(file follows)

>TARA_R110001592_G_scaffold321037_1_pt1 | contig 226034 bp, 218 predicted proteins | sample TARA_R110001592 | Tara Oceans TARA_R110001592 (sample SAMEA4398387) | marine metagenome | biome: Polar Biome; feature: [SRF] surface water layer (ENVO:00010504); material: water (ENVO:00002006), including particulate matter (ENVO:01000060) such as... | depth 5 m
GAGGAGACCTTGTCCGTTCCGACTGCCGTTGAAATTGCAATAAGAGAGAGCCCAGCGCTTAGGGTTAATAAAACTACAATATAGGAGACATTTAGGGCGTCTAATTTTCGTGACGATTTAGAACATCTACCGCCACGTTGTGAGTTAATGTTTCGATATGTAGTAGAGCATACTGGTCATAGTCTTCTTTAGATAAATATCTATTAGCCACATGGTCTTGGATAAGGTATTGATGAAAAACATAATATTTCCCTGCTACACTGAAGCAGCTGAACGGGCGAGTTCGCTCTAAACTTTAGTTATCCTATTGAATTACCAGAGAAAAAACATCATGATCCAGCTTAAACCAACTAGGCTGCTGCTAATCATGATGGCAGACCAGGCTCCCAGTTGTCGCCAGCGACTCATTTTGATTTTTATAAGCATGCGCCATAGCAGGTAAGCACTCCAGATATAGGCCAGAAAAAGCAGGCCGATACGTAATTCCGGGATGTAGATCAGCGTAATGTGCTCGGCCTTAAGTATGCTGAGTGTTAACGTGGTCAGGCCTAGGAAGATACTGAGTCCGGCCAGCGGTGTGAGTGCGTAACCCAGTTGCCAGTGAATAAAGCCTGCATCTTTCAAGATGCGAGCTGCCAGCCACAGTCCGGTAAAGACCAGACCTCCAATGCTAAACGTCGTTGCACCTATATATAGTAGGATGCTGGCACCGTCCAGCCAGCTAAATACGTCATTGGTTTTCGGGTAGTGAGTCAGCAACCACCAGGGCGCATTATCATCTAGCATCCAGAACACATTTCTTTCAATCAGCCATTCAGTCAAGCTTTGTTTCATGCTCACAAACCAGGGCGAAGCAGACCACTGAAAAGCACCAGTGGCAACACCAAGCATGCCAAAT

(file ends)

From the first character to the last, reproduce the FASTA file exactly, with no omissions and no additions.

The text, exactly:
>TARA_R110001592_G_scaffold321037_1_pt1 | contig 226034 bp, 218 predicted proteins | sample TARA_R110001592 | Tara Oceans TARA_R110001592 (sample SAMEA4398387) | marine metagenome | biome: Polar Biome; feature: [SRF] surface water layer (ENVO:00010504); material: water (ENVO:00002006), including particulate matter (ENVO:01000060) such as... | depth 5 m
GAGGAGACCTTGTCCGTTCCGACTGCCGTTGAAATTGCAATAAGAGAGAGCCCAGCGCTTAGGGTTAATAAAACTACAATATAGGAGACATTTAGGGCGTCTAATTTTCGTGACGATTTAGAACATCTACCGCCACGTTGTGAGTTAATGTTTCGATATGTAGTAGAGCATACTGGTCATAGTCTTCTTTAGATAAATATCTATTAGCCACATGGTCTTGGATAAGGTATTGATGAAAAACATAATATTTCCCTGCTACACTGAAGCAGCTGAACGGGCGAGTTCGCTCTAAACTTTAGTTATCCTATTGAATTACCAGAGAAAAAACATCATGATCCAGCTTAAACCAACTAGGCTGCTGCTAATCATGATGGCAGACCAGGCTCCCAGTTGTCGCCAGCGACTCATTTTGATTTTTATAAGCATGCGCCATAGCAGGTAAGCACTCCAGATATAGGCCAGAAAAAGCAGGCCGATACGTAATTCCGGGATGTAGATCAGCGTAATGTGCTCGGCCTTAAGTATGCTGAGTGTTAACGTGGTCAGGCCTAGGAAGATACTGAGTCCGGCCAGCGGTGTGAGTGCGTAACCCAGTTGCCAGTGAATAAAGCCTGCATCTTTCAAGATGCGAGCTGCCAGCCACAGTCCGGTAAAGACCAGACCTCCAATGCTAAACGTCGTTGCACCTATATATAGTAGGATGCTGGCACCGTCCAGCCAGCTAAATACGTCATTGGTTTTCGGGTAGTGAGTCAGCAACCACCAGGGCGCATTATCATCTAGCATCCAGAACACATTTCTTTCAATCAGCCATTCAGTCAAGCTTTGTTTCATGCTCACAAACCAGGGCGAAGCAGACCACTGAAAAGCACCAGTGGCAACACCAAGCATGCCAAAT